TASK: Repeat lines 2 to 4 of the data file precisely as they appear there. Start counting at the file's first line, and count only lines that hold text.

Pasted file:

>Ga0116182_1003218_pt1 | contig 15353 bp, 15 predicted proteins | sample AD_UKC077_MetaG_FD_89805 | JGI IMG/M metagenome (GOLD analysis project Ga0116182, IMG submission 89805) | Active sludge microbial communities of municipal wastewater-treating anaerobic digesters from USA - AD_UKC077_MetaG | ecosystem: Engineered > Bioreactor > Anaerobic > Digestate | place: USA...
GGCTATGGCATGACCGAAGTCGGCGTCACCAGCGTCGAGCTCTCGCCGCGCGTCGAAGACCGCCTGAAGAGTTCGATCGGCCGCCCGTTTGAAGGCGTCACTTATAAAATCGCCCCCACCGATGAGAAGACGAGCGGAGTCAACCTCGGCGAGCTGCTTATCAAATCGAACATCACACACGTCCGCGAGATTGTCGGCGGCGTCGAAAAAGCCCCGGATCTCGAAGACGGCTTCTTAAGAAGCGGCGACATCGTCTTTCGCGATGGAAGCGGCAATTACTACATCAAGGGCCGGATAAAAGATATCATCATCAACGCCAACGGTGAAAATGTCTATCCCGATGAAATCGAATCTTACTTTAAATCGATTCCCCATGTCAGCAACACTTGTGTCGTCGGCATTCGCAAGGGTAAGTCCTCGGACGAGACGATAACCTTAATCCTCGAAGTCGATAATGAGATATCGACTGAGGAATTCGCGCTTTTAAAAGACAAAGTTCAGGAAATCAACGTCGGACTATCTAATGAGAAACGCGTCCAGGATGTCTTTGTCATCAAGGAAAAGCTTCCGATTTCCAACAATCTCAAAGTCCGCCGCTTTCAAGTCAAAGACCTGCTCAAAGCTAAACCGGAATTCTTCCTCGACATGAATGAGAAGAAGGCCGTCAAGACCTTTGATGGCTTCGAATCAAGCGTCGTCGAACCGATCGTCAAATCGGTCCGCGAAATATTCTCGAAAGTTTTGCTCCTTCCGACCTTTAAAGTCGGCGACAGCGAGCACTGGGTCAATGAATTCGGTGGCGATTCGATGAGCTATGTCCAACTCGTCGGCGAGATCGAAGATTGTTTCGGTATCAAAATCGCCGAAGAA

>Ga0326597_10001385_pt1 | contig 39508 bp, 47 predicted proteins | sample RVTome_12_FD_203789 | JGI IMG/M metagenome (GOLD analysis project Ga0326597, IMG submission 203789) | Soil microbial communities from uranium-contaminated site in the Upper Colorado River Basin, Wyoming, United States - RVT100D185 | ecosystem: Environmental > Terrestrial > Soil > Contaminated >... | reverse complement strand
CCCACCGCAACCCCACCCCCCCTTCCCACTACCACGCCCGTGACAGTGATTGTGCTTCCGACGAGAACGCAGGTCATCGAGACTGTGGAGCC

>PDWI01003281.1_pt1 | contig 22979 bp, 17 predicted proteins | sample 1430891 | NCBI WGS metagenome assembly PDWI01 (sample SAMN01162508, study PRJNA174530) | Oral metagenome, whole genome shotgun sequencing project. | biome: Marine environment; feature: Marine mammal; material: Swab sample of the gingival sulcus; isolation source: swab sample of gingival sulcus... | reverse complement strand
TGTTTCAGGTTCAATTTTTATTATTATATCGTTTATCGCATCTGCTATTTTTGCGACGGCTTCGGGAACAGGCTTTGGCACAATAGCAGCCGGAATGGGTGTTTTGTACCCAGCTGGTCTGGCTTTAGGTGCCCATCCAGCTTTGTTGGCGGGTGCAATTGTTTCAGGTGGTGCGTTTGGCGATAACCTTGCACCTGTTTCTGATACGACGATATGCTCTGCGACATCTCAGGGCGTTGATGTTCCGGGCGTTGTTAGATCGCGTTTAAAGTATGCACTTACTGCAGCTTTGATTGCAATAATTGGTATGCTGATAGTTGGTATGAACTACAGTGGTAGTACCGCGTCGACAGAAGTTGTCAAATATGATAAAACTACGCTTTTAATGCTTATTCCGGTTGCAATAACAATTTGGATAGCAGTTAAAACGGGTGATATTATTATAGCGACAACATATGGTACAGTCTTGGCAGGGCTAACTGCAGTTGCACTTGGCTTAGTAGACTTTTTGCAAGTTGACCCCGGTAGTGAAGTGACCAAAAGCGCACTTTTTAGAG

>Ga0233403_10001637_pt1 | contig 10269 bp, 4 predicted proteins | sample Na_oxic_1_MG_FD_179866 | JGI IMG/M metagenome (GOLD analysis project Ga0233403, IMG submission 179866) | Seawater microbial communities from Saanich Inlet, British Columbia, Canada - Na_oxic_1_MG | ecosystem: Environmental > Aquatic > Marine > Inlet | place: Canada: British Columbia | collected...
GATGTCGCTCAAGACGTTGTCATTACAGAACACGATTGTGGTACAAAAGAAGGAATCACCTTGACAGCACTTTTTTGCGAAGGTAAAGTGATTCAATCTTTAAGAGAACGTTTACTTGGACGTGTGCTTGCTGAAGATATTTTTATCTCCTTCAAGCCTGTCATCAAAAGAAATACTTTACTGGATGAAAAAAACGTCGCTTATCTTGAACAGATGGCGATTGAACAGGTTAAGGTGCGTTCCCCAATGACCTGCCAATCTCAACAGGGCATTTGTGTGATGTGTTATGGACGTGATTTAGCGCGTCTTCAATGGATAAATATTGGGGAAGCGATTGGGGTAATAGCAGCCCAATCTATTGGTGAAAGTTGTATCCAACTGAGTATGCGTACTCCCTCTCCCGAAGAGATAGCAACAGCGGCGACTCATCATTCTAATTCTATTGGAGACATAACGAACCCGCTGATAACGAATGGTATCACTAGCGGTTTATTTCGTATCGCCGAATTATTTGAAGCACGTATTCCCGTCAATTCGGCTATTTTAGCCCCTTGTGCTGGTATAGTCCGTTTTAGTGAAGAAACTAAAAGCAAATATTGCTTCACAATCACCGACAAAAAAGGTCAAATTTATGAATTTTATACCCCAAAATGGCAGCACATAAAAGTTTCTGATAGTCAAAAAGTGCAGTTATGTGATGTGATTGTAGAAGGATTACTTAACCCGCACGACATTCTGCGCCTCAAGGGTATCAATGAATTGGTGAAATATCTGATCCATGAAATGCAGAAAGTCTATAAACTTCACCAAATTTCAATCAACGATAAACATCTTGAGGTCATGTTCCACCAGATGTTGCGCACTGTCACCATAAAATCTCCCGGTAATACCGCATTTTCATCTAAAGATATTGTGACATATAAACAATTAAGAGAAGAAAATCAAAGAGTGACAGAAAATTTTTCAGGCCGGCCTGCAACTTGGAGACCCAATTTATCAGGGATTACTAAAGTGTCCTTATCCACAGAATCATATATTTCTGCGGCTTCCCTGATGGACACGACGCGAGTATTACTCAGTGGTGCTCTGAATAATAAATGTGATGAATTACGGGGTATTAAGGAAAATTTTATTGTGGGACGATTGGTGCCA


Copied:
GGCTATGGCATGACCGAAGTCGGCGTCACCAGCGTCGAGCTCTCGCCGCGCGTCGAAGACCGCCTGAAGAGTTCGATCGGCCGCCCGTTTGAAGGCGTCACTTATAAAATCGCCCCCACCGATGAGAAGACGAGCGGAGTCAACCTCGGCGAGCTGCTTATCAAATCGAACATCACACACGTCCGCGAGATTGTCGGCGGCGTCGAAAAAGCCCCGGATCTCGAAGACGGCTTCTTAAGAAGCGGCGACATCGTCTTTCGCGATGGAAGCGGCAATTACTACATCAAGGGCCGGATAAAAGATATCATCATCAACGCCAACGGTGAAAATGTCTATCCCGATGAAATCGAATCTTACTTTAAATCGATTCCCCATGTCAGCAACACTTGTGTCGTCGGCATTCGCAAGGGTAAGTCCTCGGACGAGACGATAACCTTAATCCTCGAAGTCGATAATGAGATATCGACTGAGGAATTCGCGCTTTTAAAAGACAAAGTTCAGGAAATCAACGTCGGACTATCTAATGAGAAACGCGTCCAGGATGTCTTTGTCATCAAGGAAAAGCTTCCGATTTCCAACAATCTCAAAGTCCGCCGCTTTCAAGTCAAAGACCTGCTCAAAGCTAAACCGGAATTCTTCCTCGACATGAATGAGAAGAAGGCCGTCAAGACCTTTGATGGCTTCGAATCAAGCGTCGTCGAACCGATCGTCAAATCGGTCCGCGAAATATTCTCGAAAGTTTTGCTCCTTCCGACCTTTAAAGTCGGCGACAGCGAGCACTGGGTCAATGAATTCGGTGGCGATTCGATGAGCTATGTCCAACTCGTCGGCGAGATCGAAGATTGTTTCGGTATCAAAATCGCCGAAGAA

>Ga0326597_10001385_pt1 | contig 39508 bp, 47 predicted proteins | sample RVTome_12_FD_203789 | JGI IMG/M metagenome (GOLD analysis project Ga0326597, IMG submission 203789) | Soil microbial communities from uranium-contaminated site in the Upper Colorado River Basin, Wyoming, United States - RVT100D185 | ecosystem: Environmental > Terrestrial > Soil > Contaminated >... | reverse complement strand
CCCACCGCAACCCCACCCCCCCTTCCCACTACCACGCCCGTGACAGTGATTGTGCTTCCGACGAGAACGCAGGTCATCGAGACTGTGGAGCC